Gilroy Critical Incident Mental Health Response Team

Start Date: 07/30/2019


The Gilroy Garlic Festival shooting occurred the late afternoon 7/28. An urgent request from a representative of the Bay Area Critical Incident Stress Management (CISM) team requested HOPE teams to be available to AMR ambulance crews and first responders that evening. (A separate Event report covering this time has already been submitted by Jennifer Rose, which covered her and Christi Bragg's and their K9's involvement).

The same CISM representative requested HOPE participation for the morning of 7/30 to meet with the staff of the school attended by the 13-year-old student fatality of this shooting. Molly and I attended this 2-hour meeting at the Charter School (ACE). She had an enormous settling effect on the entire group of 15.

The next request for HOPE participation was made by Community Solutions, a nonprofit community agency affiliated with Santa Clara County’s local VOAD (CADRE) emotional and spiritual care team, to attend 2 simultaneously occurring community emotional support meetings on the evening of 7/31. Four HOPE K9 teams and 2 TLs responded to this, allowing us to staff both venues by evenly dividing our resources.
At both venues we encountered another AAT group called Love on a Leash. Our TL’s explained to the leadership of these groups that due to our insurance requirements, HOPE dogs were not allowed to be in proximity to other AAT dog-teams or work closely side by side. An agreement was reached to divide the room in half allowing for a buffer zone between the 2 K9 groups, not ideal, but under the circumstances felt to be acceptable. Note: One of the Love on a Leash volunteers was also a member of the Board of Directors for Community Solutions. A number of the AAT members expressed interest in learning more about HOPE and TL shared business cards and a brochure for further info.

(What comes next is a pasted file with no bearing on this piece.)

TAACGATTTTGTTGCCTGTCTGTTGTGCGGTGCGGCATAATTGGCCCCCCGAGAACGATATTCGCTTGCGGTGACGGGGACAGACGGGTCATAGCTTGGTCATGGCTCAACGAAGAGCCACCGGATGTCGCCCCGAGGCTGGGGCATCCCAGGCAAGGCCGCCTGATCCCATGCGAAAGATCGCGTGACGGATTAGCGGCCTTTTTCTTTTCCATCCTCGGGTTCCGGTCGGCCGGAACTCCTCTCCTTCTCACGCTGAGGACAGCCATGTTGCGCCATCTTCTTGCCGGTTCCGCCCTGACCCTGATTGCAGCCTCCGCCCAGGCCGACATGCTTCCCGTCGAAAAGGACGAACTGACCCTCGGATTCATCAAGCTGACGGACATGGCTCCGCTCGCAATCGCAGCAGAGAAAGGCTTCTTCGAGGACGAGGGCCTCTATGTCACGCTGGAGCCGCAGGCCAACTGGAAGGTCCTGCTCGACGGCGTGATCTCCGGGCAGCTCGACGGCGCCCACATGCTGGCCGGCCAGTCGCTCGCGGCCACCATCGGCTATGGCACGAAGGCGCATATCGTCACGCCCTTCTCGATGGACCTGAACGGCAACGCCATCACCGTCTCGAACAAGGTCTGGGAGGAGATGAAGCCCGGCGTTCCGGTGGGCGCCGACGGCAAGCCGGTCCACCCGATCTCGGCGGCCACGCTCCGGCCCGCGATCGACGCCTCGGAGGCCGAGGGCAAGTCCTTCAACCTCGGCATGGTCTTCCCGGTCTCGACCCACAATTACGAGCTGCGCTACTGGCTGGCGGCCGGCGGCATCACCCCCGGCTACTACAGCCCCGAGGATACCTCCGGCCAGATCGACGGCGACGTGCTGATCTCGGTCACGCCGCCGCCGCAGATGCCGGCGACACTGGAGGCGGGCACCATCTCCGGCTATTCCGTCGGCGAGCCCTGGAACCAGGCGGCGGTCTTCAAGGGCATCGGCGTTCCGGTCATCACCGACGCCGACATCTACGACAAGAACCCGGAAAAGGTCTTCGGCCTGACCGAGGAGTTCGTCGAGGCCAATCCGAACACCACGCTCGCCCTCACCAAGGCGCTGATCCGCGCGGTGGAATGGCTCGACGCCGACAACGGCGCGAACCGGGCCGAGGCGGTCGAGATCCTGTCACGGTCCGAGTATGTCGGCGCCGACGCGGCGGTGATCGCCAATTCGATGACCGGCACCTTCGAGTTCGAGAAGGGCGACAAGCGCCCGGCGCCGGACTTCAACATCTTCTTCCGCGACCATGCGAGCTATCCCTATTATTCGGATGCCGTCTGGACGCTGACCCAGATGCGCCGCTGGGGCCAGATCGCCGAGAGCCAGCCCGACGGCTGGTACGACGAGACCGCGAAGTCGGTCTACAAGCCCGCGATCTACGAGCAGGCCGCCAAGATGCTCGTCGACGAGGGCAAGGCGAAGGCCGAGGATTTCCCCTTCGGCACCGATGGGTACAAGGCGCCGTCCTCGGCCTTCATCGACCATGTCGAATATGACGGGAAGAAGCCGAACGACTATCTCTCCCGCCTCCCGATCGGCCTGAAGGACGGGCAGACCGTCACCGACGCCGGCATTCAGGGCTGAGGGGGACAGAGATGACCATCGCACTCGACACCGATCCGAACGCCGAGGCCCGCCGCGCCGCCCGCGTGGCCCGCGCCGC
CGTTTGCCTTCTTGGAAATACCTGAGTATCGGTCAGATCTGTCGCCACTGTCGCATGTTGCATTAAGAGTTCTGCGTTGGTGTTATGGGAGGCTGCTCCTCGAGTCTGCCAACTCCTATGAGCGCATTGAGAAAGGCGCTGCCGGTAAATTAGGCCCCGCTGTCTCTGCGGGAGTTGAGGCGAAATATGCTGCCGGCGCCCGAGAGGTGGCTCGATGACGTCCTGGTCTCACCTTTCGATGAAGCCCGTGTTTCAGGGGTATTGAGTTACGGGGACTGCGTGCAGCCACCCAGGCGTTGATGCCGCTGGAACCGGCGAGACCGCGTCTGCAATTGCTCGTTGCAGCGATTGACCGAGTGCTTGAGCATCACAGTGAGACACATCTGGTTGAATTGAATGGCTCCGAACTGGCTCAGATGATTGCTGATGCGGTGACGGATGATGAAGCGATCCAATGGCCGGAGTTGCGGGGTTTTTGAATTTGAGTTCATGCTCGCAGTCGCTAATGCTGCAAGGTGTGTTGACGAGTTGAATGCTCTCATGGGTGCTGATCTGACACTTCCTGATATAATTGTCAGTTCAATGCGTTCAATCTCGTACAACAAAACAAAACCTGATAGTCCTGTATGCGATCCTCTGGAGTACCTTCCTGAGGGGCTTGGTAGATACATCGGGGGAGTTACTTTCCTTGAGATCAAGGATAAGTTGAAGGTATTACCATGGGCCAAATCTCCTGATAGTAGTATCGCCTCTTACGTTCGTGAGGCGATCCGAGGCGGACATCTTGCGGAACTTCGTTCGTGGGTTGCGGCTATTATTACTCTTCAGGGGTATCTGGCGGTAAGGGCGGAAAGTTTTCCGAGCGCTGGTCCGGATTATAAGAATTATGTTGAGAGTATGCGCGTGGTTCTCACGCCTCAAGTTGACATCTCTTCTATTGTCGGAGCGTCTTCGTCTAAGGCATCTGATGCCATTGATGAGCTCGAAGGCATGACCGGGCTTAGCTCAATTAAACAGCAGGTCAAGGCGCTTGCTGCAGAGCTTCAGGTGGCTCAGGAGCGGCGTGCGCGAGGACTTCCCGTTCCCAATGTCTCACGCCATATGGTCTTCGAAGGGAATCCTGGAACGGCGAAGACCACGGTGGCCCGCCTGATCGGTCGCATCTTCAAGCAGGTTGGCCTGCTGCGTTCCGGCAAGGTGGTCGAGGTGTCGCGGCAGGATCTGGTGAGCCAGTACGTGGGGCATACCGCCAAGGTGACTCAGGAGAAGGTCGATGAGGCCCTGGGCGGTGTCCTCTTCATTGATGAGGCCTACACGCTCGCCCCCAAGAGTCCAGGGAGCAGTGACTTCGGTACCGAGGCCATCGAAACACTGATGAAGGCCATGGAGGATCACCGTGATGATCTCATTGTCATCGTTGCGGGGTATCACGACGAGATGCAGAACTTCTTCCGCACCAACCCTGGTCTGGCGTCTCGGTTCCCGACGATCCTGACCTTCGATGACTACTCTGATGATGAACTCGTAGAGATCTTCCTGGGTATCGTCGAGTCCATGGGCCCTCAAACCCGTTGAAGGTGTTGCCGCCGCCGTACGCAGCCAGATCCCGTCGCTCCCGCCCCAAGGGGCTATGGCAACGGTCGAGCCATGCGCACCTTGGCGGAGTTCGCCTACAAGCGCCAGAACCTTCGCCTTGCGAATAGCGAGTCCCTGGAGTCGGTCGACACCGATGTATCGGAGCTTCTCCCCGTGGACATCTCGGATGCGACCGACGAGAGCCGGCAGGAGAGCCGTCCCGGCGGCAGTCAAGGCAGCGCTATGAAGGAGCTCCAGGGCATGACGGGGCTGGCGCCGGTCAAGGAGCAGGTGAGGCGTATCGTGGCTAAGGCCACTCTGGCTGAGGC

The experiences were similar at both sites. This included a presentation by a lead counselor to the entire group of attendees followed by smaller breakout sessions of groups of 8-10 individuals, composed of a mix of the affected community as well as mental health professionals of various stripes.
All of the HOPE members circulated throughout the crowd before and after the gatherings. During the breakouts, dogs either moved among the smaller groupings of participants or were positioned in the center of the circle of chairs allowing the participants to interact with the dogs whenever needed for comfort and focus. As usual, the dogs did an amazing job; the comfort they brought was abundantly clear.

Agency: Community Solutions

Kathie Buaya (TL), Christi Bragg/Gertie, Martha Kessler/Oliver, Jennifer Rose/Lady Grace, Anna Swardenski (TL)